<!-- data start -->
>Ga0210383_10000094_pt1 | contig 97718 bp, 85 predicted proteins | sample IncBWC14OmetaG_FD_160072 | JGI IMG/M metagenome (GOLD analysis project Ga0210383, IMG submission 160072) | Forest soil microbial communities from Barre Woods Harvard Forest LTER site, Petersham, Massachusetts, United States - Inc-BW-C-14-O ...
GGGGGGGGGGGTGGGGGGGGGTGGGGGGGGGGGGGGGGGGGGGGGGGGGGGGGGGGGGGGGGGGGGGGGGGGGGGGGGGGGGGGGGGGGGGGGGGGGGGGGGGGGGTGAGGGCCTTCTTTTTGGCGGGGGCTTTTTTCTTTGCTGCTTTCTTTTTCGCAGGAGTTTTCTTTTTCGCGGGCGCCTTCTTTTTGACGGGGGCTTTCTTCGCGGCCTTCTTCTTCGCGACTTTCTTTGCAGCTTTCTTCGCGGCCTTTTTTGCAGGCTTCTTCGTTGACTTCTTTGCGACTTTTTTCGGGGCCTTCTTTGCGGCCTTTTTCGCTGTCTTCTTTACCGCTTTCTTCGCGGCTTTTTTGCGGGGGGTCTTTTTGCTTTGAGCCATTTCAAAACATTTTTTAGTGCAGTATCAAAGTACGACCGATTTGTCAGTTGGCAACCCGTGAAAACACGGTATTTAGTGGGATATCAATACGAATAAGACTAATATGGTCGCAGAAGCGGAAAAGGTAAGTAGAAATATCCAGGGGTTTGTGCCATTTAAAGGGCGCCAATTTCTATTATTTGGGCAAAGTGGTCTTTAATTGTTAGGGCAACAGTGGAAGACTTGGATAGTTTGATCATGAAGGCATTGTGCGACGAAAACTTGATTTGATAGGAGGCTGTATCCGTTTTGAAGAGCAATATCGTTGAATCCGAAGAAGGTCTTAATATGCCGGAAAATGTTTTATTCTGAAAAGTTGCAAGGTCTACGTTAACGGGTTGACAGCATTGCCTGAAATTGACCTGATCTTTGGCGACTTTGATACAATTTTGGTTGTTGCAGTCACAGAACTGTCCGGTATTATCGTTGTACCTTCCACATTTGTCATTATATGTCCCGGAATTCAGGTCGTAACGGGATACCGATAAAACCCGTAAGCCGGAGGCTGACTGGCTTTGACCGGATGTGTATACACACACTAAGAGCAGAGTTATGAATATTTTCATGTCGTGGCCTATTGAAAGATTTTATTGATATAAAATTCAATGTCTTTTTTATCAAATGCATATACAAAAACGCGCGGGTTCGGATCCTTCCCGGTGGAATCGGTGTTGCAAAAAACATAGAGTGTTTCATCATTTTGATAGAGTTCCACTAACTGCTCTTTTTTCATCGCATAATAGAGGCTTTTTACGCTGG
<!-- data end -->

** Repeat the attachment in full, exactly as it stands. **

>Ga0210383_10000094_pt1 | contig 97718 bp, 85 predicted proteins | sample IncBWC14OmetaG_FD_160072 | JGI IMG/M metagenome (GOLD analysis project Ga0210383, IMG submission 160072) | Forest soil microbial communities from Barre Woods Harvard Forest LTER site, Petersham, Massachusetts, United States - Inc-BW-C-14-O ...
GGGGGGGGGGGTGGGGGGGGGTGGGGGGGGGGGGGGGGGGGGGGGGGGGGGGGGGGGGGGGGGGGGGGGGGGGGGGGGGGGGGGGGGGGGGGGGGGGGGGGGGGGGTGAGGGCCTTCTTTTTGGCGGGGGCTTTTTTCTTTGCTGCTTTCTTTTTCGCAGGAGTTTTCTTTTTCGCGGGCGCCTTCTTTTTGACGGGGGCTTTCTTCGCGGCCTTCTTCTTCGCGACTTTCTTTGCAGCTTTCTTCGCGGCCTTTTTTGCAGGCTTCTTCGTTGACTTCTTTGCGACTTTTTTCGGGGCCTTCTTTGCGGCCTTTTTCGCTGTCTTCTTTACCGCTTTCTTCGCGGCTTTTTTGCGGGGGGTCTTTTTGCTTTGAGCCATTTCAAAACATTTTTTAGTGCAGTATCAAAGTACGACCGATTTGTCAGTTGGCAACCCGTGAAAACACGGTATTTAGTGGGATATCAATACGAATAAGACTAATATGGTCGCAGAAGCGGAAAAGGTAAGTAGAAATATCCAGGGGTTTGTGCCATTTAAAGGGCGCCAATTTCTATTATTTGGGCAAAGTGGTCTTTAATTGTTAGGGCAACAGTGGAAGACTTGGATAGTTTGATCATGAAGGCATTGTGCGACGAAAACTTGATTTGATAGGAGGCTGTATCCGTTTTGAAGAGCAATATCGTTGAATCCGAAGAAGGTCTTAATATGCCGGAAAATGTTTTATTCTGAAAAGTTGCAAGGTCTACGTTAACGGGTTGACAGCATTGCCTGAAATTGACCTGATCTTTGGCGACTTTGATACAATTTTGGTTGTTGCAGTCACAGAACTGTCCGGTATTATCGTTGTACCTTCCACATTTGTCATTATATGTCCCGGAATTCAGGTCGTAACGGGATACCGATAAAACCCGTAAGCCGGAGGCTGACTGGCTTTGACCGGATGTGTATACACACACTAAGAGCAGAGTTATGAATATTTTCATGTCGTGGCCTATTGAAAGATTTTATTGATATAAAATTCAATGTCTTTTTTATCAAATGCATATACAAAAACGCGCGGGTTCGGATCCTTCCCGGTGGAATCGGTGTTGCAAAAAACATAGAGTGTTTCATCATTTTGATAGAGTTCCACTAACTGCTCTTTTTTCATCGCATAATAGAGGCTTTTTACGCTGG